Glory in his holy name; let the hearts of those who seek the Lord rejoice.
Like both books of Samuel and both books of Kings, it is a historical book in a chronological manner of the same period of time, but 1 Chronicles specially offers a unique perspective not found anywhere else in the Bible – perhaps best described as the book of God‘s perspective on Israel. The first 9 chapters of 1 Chronicles is a very detailed genealogy from Adam to David – without doubt the most detailed series of genealogy found in the entirety of the Bible and proves to be very significant in proving the bloodline of the Israelites. The subsequent 20 chapters begin from the death of King Saul in chapter 10, and depicts the events of David‘s reign – most notably the return of the ark of Covenant from the Philistines to Jerusalem. In 1 Chronicles 16 David had just overseen the ark of the convenant of the Lord being settled in the city of David, and was singing a psalm of thanksgiving in celebration of that event. In this study, we will look into one of the verse that David sang in his joy and consider the joy that the Lord our God is associated with.
Glory in his holy name – Do you need an introduction to why His name is holy and why His name should be glorified? It is the name above every name [Phil 2:9|Article], the name that grants salvation [Acts 4:12|Article], the name that we pray in [2 Thes 1:12], the name that empowers us [3 John 1:7]. In the context of this verse, it would be by his name that the return of the ark was possible. It was a name that was worthy of the highest glory. It is a name that is worthy of the highest glory.
let the hearts of those who seek the Lord rejoice – the way psalmists have described the joy that can be found in the Lord has been nothing short of extreme – You make known to me the path of life; you will fill me with joy in your presence, with eternal pleasures at your right hand [Psalm 16:11]; They feast on the abundance of your house; you give them drink from your river of delights [Psalm 36:8]; Then will I go unto the altar of God, unto God my exceeding joy: yea, upon the harp will I praise thee, O God my God [Psalm 43:4|Article]. Yet despite the extravagance in description, words alone are likely insufficient to express the true joy that one can discover in the Lord.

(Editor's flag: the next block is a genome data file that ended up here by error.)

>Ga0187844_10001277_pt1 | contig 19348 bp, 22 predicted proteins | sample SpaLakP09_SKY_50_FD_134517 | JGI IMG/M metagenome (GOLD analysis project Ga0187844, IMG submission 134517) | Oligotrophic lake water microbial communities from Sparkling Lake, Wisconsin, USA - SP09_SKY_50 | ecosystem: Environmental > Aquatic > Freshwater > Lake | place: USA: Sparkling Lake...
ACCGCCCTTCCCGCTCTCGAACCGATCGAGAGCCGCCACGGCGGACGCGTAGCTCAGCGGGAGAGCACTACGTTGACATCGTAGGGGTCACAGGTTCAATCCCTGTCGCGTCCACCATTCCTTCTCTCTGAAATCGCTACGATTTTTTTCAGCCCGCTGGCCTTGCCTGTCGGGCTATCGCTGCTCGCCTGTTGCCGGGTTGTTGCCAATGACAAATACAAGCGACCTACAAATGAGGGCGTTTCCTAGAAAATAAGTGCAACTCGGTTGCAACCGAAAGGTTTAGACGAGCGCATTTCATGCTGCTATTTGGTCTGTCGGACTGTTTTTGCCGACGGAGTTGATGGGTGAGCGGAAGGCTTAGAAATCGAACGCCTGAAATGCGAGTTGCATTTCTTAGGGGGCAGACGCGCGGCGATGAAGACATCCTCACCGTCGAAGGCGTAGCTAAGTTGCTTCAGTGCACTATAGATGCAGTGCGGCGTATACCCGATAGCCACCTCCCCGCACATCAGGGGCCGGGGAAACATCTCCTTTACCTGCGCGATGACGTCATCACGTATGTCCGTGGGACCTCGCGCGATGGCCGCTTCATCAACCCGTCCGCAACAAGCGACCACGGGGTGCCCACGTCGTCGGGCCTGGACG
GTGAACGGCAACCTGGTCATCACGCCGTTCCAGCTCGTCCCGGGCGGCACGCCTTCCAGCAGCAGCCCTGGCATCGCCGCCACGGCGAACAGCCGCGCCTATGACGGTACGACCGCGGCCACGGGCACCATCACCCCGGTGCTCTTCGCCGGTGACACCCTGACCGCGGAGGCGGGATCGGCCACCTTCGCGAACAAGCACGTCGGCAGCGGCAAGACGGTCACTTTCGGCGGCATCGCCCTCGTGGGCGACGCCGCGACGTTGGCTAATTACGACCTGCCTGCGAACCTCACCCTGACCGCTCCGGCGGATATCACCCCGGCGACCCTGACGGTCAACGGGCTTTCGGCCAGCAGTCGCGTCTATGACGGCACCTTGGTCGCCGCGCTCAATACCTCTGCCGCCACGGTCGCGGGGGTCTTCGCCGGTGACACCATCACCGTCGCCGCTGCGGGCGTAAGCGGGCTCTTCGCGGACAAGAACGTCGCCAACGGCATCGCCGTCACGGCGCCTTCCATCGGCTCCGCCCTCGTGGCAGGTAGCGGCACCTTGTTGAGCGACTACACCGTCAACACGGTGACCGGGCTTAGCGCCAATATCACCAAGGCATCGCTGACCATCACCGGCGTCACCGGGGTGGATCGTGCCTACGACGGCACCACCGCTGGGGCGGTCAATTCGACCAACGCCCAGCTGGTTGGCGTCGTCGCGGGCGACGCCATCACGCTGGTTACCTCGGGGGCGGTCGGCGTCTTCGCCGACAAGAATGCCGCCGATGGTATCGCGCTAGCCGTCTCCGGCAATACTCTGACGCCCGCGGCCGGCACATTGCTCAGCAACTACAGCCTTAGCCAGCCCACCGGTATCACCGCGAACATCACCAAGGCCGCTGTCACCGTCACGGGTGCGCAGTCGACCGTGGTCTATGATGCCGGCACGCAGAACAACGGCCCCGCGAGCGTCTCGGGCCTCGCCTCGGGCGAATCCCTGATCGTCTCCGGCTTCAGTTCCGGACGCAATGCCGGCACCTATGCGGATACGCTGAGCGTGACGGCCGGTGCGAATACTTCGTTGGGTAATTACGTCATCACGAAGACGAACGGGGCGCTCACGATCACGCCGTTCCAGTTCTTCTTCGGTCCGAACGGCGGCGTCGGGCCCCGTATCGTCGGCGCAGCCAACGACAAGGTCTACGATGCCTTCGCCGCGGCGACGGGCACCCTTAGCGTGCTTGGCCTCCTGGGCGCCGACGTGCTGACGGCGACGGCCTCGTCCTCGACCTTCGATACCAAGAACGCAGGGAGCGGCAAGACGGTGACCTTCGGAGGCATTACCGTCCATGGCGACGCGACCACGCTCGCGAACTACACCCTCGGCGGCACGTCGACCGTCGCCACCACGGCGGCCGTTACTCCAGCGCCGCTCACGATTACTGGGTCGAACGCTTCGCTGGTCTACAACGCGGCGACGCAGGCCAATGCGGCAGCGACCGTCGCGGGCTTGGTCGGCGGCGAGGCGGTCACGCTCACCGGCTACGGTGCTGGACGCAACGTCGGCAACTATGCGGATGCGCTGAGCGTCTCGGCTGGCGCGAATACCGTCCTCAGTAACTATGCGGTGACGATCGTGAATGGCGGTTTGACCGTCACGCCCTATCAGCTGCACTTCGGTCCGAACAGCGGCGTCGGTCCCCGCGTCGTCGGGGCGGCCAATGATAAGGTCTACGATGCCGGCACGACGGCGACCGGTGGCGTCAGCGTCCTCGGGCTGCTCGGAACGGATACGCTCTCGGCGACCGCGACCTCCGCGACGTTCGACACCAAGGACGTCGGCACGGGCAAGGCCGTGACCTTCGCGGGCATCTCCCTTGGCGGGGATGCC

Are you happy? Are you content? Do you feel joy? Is that joy true? How do we know, and how can we measure something as intangible as joy? Surely we can. You will know if you’re happier today or yesterday. You will know if you’re happier with him or with her. You will know if you’re unhappy. And half the time, it is often difficult to want to go and seek the Lord because we feel that we’re unable to derive joy from this process. How strange, isn’t it? It has been said and promised, it has been done and proven before – that whoever goes to the Lord will find exceeding joy, their hearts will rejoice when they seek the Lord, drinking from the river of delights and feeding from the eternal pleasures of God’s right hands!
It doesn’t matter whether you turn to the Lord when you’re happy or when you’re sad. That doesn’t matter at all. What should matter is the fact that when you turn to the Lord; when your heart truly turns to the Lord, your heart will be filled with an abundance of joy, no matter your circumstances, no matter the weight of your burdens, no matter what you have done. When you turn to the Lord in repentance and in genuine desire to follow after him, the abundance of love, joy and peace will enter your heart and overflow to people around you. And because God becomes a source of joy to you, you will naturally want to turn to him in good times and in bad times, and the joy in your heart will only grow.
Does reading the Bible makes you happy? Does praying fill your heart with joy? Do you enjoy serving in Church and going on mission trips? Yes? No? Yes? You probably wouldn’t answer yes to all the questions one can possibly ask regarding this. That’s fine. That’s where we begin to learn to find joy in the right places – in the Lord, in the house of the Lord, in the presence of the Lord. That’s where we begin to learn to appreciate the value of seeking the Lord. After all, his love is more delightful than wine [Song 1:2|Article].